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Biotechnol Bioeng. 2018 Jun;115(6):1427-1436. doi: 10.1002/bit.26573. Epub 2018 Mar 8.

Fluorescent nanodiamond-bacteriophage conjugates maintain host specificity.

Author information

1
Department of Biochemistry and Biophysics, Texas A&M University, College Station, Texas.
2
Center for Phage Technology, Texas A&M University, College Station, Texas.
3
Institute for Quantum Science and Engineering, Texas A&M University, College Station, Texas.
4
Department of Physics and Astronomy, Texas A&M University, College Station, Texas.
5
The National Center for Applied Physics, Riyadh, Saudi Arabia.
6
Columbus NanoWorks, Inc., Columbus, Ohio.
7
Department of Physics, Baylor University, Waco, Texas.
8
Department of Electrical and Computer Engineering, Texas A&M University, College Station, Texas.

Abstract

Rapid identification of specific bacterial strains within clinical, environmental, and food samples can facilitate the prevention and treatment of disease. Fluorescent nanodiamonds (FNDs) are being developed as biomarkers in biology and medicine, due to their excellent imaging properties, ability to accept surface modifications, and lack of toxicity. Bacteriophages, the viruses of bacteria, can have exquisite specificity for certain hosts. We propose to exploit the properties of FNDs and phages to develop phages conjugated with FNDs as long-lived fluorescent diagnostic reagents. In this study, we develop a simple procedure to create such fluorescent probes by functionalizing the FNDs and phages with streptavidin and biotin, respectively. We find that the FND-phage conjugates retain the favorable characteristics of the individual components and can discern their proper host within a mixture. This technology may be further explored using different phage/bacteria systems, different FND color centers and alternate chemical labeling schemes for additional means of bacterial identification and new single-cell/virus studies.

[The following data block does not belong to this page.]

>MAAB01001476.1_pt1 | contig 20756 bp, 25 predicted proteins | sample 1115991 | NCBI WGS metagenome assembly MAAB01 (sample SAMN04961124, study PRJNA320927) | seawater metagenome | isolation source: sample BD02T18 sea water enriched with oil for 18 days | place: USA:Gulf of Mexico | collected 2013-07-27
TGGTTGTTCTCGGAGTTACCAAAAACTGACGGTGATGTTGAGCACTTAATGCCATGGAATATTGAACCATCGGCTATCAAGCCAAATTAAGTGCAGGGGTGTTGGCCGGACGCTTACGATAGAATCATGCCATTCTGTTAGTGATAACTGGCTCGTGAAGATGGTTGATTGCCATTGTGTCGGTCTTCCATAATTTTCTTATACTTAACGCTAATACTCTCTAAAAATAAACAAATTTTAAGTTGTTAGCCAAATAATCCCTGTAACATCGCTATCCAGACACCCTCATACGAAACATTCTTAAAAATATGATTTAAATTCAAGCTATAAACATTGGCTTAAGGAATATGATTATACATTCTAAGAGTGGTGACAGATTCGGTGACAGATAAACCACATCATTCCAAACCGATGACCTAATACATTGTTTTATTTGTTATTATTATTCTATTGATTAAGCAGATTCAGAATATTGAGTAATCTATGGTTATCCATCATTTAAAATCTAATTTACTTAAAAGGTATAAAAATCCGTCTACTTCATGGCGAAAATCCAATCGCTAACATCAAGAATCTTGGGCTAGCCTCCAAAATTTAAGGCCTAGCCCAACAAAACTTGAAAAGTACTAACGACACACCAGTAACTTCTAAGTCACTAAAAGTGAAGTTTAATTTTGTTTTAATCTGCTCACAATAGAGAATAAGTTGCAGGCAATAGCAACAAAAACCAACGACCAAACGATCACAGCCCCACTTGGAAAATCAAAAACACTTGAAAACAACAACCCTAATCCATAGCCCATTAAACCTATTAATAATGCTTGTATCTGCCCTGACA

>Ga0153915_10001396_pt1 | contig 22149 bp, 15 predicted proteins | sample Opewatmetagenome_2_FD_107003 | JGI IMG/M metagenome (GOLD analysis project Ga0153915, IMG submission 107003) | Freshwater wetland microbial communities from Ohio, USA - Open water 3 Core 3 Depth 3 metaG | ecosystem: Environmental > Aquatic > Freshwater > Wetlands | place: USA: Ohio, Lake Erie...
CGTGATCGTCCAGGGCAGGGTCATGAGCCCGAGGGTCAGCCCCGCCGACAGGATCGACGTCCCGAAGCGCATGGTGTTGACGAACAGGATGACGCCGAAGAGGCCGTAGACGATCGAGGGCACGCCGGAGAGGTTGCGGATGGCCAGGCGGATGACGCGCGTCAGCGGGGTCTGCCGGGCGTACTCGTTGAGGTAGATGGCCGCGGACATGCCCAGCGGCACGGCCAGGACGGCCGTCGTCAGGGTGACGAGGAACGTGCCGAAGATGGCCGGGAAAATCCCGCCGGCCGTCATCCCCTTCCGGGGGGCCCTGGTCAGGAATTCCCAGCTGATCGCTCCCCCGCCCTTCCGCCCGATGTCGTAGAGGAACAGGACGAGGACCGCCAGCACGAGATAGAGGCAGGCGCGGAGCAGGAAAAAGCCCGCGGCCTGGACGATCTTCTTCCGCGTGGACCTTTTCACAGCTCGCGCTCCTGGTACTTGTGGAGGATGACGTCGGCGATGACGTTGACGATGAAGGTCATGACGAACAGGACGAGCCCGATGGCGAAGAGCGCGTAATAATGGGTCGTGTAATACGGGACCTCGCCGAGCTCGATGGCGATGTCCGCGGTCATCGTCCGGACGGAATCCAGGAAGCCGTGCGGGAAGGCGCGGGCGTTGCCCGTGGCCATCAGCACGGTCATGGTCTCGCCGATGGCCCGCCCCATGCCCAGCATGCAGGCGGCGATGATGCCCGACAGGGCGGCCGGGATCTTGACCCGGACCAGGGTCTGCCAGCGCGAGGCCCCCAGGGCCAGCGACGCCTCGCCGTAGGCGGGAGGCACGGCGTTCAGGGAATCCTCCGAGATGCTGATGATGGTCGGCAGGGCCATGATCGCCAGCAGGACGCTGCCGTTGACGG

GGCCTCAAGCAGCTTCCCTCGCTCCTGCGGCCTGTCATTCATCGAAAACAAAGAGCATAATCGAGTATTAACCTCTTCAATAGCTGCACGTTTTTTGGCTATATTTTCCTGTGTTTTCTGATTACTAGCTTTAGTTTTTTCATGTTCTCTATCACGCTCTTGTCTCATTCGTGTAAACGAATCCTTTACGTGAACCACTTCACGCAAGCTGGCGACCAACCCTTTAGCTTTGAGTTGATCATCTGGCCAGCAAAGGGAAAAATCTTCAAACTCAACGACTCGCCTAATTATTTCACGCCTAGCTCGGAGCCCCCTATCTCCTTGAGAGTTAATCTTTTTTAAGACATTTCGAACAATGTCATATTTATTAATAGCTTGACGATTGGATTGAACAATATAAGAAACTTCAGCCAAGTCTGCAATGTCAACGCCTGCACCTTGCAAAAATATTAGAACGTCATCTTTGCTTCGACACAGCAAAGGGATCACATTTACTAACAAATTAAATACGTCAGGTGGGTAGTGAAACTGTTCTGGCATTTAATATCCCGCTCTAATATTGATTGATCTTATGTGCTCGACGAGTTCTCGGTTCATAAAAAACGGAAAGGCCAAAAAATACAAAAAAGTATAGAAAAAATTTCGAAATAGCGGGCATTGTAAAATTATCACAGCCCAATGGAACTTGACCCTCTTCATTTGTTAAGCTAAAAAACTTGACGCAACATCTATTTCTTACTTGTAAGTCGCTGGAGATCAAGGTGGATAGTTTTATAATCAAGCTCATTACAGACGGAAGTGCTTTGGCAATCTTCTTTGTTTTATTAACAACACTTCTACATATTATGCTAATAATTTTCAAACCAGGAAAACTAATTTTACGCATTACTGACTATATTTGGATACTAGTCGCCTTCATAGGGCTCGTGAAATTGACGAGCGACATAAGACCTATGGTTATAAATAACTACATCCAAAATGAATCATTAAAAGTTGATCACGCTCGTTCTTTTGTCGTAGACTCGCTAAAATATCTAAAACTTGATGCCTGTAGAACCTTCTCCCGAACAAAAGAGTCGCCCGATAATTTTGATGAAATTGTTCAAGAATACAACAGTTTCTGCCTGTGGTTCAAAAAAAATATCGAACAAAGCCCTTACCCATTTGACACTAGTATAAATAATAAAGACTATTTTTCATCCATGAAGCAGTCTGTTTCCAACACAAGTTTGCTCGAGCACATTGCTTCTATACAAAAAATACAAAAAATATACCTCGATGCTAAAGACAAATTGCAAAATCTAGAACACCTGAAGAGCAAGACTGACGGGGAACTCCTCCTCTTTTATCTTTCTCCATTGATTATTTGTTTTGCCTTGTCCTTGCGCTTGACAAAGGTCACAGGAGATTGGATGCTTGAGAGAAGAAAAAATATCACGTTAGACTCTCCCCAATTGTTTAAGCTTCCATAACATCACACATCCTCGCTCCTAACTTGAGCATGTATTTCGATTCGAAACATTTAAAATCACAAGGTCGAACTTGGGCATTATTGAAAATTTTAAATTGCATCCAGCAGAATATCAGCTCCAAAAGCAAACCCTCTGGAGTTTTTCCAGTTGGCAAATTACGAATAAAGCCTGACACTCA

KEYWORDS:

bacteria identification; bacteriophage; conjugation; fluorescent nanodiamonds; live-cell imaging

PMID:
29460442
PMCID:
PMC5912989
[Available on 2019-06-01]
DOI:
10.1002/bit.26573

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